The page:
The assumption that all introverts are shy is one of the biggest misconceptions about introversion. This is because society as a whole still views extroverted personality types as more popular, assertive, and successful. Many people believe that if an introvert works to overcome shyness, they can become an extrovert.

According to most personality type theories including the MBTI, introversion is not something that changes over time. An introverted personality type can work to develop their cognitive functions to reach their highest potential, but any attempt to “become an extrovert” will be unsuccessful because they’re going against their natural personality preferences.

However, an introvert can work to overcome their shy preference. Many introverts are bold, outgoing, and well-liked. People assume this means that they’re actually extroverted when it really means that they’re confident, friendly, and/or emotionally intelligent. At the end of the day, they still need quieter environments to recharge.

Shyness In The Brain

While shyness is not the same as introversion, research suggests there could be a link between shyness and high sensitivity.

According to a study on shyness in infants, “As early as four months of age, some babies show strong responses to novel stimuli…. While most babies might stare at a new mobile or coo in response to a new musical toy, a handful react with signs of distress, arching their backs and crying. Those babies are more likely to become the shy kids in the classroom.”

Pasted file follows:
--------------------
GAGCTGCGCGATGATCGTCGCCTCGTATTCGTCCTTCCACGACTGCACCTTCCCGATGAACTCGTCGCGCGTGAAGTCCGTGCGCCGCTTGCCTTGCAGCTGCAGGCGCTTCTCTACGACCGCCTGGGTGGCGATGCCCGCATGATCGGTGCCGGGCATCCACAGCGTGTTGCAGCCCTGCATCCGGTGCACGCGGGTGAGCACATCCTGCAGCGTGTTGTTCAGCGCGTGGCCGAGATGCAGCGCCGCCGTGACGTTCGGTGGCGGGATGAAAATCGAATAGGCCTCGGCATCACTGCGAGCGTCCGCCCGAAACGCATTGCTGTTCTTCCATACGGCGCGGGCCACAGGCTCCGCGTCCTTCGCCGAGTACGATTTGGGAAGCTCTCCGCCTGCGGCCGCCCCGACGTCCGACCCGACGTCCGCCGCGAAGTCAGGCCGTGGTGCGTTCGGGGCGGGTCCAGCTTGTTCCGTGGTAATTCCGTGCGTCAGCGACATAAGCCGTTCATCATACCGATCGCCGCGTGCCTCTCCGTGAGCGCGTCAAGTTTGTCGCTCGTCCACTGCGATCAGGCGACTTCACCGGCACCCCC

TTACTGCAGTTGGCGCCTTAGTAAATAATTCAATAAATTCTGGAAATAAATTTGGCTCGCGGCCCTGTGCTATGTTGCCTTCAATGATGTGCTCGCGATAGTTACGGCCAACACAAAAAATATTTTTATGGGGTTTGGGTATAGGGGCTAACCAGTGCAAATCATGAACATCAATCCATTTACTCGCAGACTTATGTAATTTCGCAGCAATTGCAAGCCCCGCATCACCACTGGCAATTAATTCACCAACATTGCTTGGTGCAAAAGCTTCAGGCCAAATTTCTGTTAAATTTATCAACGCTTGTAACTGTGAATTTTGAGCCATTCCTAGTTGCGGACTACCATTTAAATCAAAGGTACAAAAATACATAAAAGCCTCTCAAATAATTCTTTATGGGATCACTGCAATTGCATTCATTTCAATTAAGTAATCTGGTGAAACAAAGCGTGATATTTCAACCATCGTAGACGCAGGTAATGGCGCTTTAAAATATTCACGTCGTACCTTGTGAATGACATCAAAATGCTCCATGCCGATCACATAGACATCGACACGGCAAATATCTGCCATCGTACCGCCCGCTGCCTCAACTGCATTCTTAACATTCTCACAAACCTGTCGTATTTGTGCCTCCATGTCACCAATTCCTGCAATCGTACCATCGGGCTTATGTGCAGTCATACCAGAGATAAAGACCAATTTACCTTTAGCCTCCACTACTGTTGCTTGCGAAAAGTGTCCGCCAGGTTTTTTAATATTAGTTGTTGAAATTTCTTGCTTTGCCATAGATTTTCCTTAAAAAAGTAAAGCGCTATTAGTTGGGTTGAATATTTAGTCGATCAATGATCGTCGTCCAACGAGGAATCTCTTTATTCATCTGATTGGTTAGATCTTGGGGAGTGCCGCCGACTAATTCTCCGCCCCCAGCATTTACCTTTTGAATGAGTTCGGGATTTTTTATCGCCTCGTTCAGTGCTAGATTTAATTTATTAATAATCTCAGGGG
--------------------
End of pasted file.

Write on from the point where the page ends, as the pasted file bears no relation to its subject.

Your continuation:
Studies have also indicated that shyness can affect cognitive performance. Shy children are thought to perform poorer on exams due to using brainpower to focus on the anxiety or fear of being evaluated. High performing shy children have drastically different brain patterns than high performing non-shy children and low performing shy and non-shy children (the latter three groups have similar brain patterns). This suggests high-performing shy kids have discovered a “neural workaround” that allows them to focus on work despite anxiety or fear.

We know that the brain is capable of working around shyness if the rewards are greater than the inhibition. This is why so many adults report being less shy with age. If being shy isn’t a personality trait, like introversion, or a mental disorder, like anxiety, then we can assume with enough practice and experience almost anyone can overcome it.

Shyness In Dating and Relationships

Now that we’ve defined what shyness is, we can more closely examine how it impacts us in everyday life. In the next article in this series, I’m going to discuss shyness in relationships. Is it attractive? Why do some people value shyness in a partner while others don’t? Do shy people tend to be more or less happy in relationships? How can shy people become more successful at dating? I’ve answered those questions and more in the next article in this series. Read it here.

Megan is an introvert and INFJ personality type who enjoys reading, researching, and writing about personality psychology and human behavior. As the founder of this blog, Megan wants to help other INFJs better understand their personality to improve their personal and professional lives.